This paper presents the first publicly available treebank of Odia, a morphologically rich low resource Indian language. The treebank contains approx. 1082 tokens (100 sentences) in Odia selected from "Samantar", the largest available parallel corpora collection for Indic languages. All the selected sentences are manually annotated following the ``Universal Dependency (UD)" guidelines. The morphological analysis of the Odia treebank was performed using machine learning techniques. The Odia annotated treebank will enrich the Odia language resource and will help in building language technology tools for cross-lingual learning and typological research. We also build a preliminary Odia parser using a machine learning approach. The accuracy of the parser is 86.6% Tokenization, 64.1% UPOS, 63.78% XPOS, 42.04% UAS and 21.34% LAS. Finally, the paper briefly discusses the linguistic analysis of the Odia UD treebank.
Multi-modal Machine Translation (MMT) enables the use of visual information to enhance the quality of translations. The visual information can serve as a valuable piece of context information to decrease the ambiguity of input sentences. Despite the increasing popularity of such a technique, good and sizeable datasets are scarce, limiting the full extent of their potential. Hausa, a Chadic language, is a member of the Afro-Asiatic language family. It is estimated that about 100 to 150 million people speak the language, with more than 80 million indigenous speakers. This is more than any of the other Chadic languages. Despite a large number of speakers, the Hausa language is considered low-resource in natural language processing (NLP). This is due to the absence of sufficient resources to implement most NLP tasks. While some datasets exist, they are either scarce, machine-generated, or in the religious domain. Therefore, there is a need to create training and evaluation data for implementing machine learning tasks and bridging the research gap in the language. This work presents the Hausa Visual Genome (HaVG), a dataset that contains the description of an image or a section within the image in Hausa and its equivalent in English. To prepare the dataset, we started by translating the English description of the images in the Hindi Visual Genome (HVG) into Hausa automatically. Afterward, the synthetic Hausa data was carefully post-edited considering the respective images. The dataset comprises 32,923 images and their descriptions that are divided into training, development, test, and challenge test set. The Hausa Visual Genome is the first dataset of its kind and can be used for Hausa-English machine translation, multi-modal research, and image description, among various other natural language processing and generation tasks.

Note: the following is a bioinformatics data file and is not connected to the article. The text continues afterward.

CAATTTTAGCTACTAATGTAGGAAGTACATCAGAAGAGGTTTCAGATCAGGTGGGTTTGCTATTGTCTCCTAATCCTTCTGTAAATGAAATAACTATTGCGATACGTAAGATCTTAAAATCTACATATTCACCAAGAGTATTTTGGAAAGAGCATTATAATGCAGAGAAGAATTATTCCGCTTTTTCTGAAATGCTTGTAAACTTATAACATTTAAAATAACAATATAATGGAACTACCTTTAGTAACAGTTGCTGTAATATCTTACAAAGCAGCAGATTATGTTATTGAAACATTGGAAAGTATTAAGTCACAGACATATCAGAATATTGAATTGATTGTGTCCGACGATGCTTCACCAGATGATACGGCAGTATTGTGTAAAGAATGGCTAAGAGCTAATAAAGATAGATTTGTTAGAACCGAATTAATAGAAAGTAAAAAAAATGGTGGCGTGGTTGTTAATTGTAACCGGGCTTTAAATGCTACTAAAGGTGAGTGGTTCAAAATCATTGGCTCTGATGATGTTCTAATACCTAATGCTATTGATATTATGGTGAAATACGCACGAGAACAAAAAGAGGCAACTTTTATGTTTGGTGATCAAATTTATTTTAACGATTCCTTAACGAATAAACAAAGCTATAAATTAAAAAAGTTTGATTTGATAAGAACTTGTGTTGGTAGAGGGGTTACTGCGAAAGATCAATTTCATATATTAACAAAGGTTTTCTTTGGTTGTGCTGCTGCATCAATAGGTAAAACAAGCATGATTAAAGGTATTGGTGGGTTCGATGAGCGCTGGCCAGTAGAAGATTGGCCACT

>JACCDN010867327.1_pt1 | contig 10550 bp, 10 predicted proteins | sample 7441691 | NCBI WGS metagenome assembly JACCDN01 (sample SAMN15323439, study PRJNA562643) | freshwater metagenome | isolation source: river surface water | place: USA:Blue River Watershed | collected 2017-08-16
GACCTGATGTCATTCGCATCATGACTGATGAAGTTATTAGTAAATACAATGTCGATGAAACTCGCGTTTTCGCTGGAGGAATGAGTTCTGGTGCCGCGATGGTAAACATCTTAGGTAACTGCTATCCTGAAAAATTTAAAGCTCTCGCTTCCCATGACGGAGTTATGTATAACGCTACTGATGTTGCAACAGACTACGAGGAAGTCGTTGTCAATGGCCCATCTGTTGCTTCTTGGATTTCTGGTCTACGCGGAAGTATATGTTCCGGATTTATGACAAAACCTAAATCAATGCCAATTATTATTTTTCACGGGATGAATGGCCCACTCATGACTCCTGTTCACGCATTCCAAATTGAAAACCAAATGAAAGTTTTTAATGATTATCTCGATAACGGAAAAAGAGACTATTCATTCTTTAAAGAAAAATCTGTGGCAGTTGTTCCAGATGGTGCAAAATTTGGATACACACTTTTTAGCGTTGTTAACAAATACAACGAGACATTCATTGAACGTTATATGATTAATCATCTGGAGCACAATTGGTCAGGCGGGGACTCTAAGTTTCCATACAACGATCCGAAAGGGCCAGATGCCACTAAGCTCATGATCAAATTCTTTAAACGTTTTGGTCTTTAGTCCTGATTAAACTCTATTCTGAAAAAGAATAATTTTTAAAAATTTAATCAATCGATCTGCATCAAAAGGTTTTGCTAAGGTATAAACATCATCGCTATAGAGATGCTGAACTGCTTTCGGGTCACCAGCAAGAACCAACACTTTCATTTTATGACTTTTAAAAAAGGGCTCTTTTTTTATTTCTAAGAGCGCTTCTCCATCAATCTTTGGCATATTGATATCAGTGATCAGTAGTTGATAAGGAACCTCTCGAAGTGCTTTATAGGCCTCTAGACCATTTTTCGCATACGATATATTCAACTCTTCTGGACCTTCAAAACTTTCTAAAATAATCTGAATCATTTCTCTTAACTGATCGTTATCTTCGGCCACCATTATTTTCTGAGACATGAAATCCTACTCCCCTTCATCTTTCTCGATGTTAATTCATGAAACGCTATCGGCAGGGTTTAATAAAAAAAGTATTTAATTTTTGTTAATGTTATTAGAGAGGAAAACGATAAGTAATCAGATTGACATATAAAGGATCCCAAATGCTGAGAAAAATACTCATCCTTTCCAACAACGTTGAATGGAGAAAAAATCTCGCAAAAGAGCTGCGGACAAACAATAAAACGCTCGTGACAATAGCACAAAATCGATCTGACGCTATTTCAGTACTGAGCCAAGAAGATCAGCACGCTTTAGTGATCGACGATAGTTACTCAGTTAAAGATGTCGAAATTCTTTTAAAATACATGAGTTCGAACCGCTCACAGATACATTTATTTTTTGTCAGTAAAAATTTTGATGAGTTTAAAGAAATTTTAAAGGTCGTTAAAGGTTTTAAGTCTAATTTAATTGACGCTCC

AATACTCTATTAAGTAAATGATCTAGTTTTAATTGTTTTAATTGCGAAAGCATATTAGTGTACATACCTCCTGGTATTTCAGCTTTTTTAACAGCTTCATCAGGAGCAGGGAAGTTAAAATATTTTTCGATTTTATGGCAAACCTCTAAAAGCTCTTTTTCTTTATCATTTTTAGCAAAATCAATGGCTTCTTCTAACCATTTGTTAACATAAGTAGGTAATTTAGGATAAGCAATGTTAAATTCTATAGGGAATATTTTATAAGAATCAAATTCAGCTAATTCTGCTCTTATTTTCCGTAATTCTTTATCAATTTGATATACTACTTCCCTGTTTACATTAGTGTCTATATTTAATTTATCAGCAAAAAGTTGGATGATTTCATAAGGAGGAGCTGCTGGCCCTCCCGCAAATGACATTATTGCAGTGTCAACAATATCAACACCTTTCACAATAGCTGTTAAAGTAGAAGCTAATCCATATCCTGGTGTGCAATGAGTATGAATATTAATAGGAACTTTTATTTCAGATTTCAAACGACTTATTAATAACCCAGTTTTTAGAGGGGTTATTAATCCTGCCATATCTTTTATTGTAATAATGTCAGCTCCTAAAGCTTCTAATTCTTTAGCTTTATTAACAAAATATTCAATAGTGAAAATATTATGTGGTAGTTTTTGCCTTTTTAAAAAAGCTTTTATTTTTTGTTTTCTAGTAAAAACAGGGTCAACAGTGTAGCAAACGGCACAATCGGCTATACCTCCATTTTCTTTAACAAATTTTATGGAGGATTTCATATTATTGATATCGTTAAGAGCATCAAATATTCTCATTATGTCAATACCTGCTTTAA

Visual Genome is a dataset connecting structured image information with English language. We present ``Hindi Visual Genome'', a multimodal dataset consisting of text and images suitable for English-Hindi multimodal machine translation task and multimodal research. We have selected short English segments (captions) from Visual Genome along with associated images and automatically translated them to Hindi with manual post-editing which took the associated images into account. We prepared a set of 31525 segments, accompanied by a challenge test set of 1400 segments. This challenge test set was created by searching for (particularly) ambiguous English words based on the embedding similarity and manually selecting those where the image helps to resolve the ambiguity. Our dataset is the first for multimodal English-Hindi machine translation, freely available for non-commercial research purposes. Our Hindi version of Visual Genome also allows to create Hindi image labelers or other practical tools. Hindi Visual Genome also serves in Workshop on Asian Translation (WAT) 2019 Multi-Modal Translation Task.